ANAL FISSURES Overview
WHAT ARE ANAL FISSURES?
An anal fissure is tear in the lower rectum associated with pain and bleeding while passing stool.
It is a very painful condition and is usually associated with trauma to the rectal mucosa due to various causes causing tear in the mucosa.
Anal fissures are very common in young infants but can affect people of any age. Most anal fissures get better with simple treatments, such as increased fiber intake or sitz baths. Some people with anal fissures may need medication or, occasionally, surgery.
Factors that may increase your risk of developing an anal fissure include:
- Infancy: Many infants experience an anal fissure during their first year of life.
- Aging: Older adults may develop an anal fissure partly due to slowed circulation, resulting in decreased blood flow to the rectal area.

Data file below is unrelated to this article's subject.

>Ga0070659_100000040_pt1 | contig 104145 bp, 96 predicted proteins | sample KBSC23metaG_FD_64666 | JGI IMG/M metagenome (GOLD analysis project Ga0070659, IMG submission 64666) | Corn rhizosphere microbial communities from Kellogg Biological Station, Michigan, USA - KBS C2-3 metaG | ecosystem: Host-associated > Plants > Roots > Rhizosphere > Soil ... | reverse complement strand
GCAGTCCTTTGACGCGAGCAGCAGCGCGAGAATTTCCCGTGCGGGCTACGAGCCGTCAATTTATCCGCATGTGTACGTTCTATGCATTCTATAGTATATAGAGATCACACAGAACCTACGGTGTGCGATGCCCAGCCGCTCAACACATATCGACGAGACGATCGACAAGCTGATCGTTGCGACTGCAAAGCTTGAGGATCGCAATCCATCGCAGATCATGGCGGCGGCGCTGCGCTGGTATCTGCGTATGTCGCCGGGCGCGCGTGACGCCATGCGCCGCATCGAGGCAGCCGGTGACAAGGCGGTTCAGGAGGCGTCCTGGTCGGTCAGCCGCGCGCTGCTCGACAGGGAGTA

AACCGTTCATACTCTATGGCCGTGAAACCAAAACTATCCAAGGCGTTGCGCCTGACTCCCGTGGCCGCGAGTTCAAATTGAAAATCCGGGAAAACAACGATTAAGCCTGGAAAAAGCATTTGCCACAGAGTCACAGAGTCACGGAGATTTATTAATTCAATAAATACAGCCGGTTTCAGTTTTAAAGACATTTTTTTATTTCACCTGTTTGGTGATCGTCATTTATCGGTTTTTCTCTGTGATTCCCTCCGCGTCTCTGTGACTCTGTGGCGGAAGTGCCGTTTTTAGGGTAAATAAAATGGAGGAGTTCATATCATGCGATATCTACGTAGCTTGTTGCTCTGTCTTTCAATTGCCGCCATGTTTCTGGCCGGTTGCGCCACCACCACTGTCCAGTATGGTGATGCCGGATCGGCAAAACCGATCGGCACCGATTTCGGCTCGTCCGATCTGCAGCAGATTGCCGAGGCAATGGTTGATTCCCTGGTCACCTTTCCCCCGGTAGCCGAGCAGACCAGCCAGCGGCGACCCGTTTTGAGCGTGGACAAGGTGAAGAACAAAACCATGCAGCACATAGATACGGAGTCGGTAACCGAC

- Constipation: Straining during bowel movements and passing hard stools increase the risk of tearing.
- Childbirth: Anal fissures are more common in women after they give birth.
- Crohn's disease: This inflammatory bowel disease causes chronic inflammation of the intestinal tract, which may make the lining of the anal canal more vulnerable to tearing.
Complications of anal fissure can include:
- Failure to heal: An anal fissure that fails to heal within six weeks is considered chronic and may need further treatment.
- Recurrence: Once you've experienced an anal fissure, you are prone to having another one.
- A tear that extends to surrounding muscles: An anal fissure may extend into the ring of muscle that holds your anus closed (internal anal sphincter), making it more difficult for your anal fissure to heal. An unhealed fissure can trigger a cycle of discomfort that may require medications or surgery to reduce the pain and to repair or remove the fissure.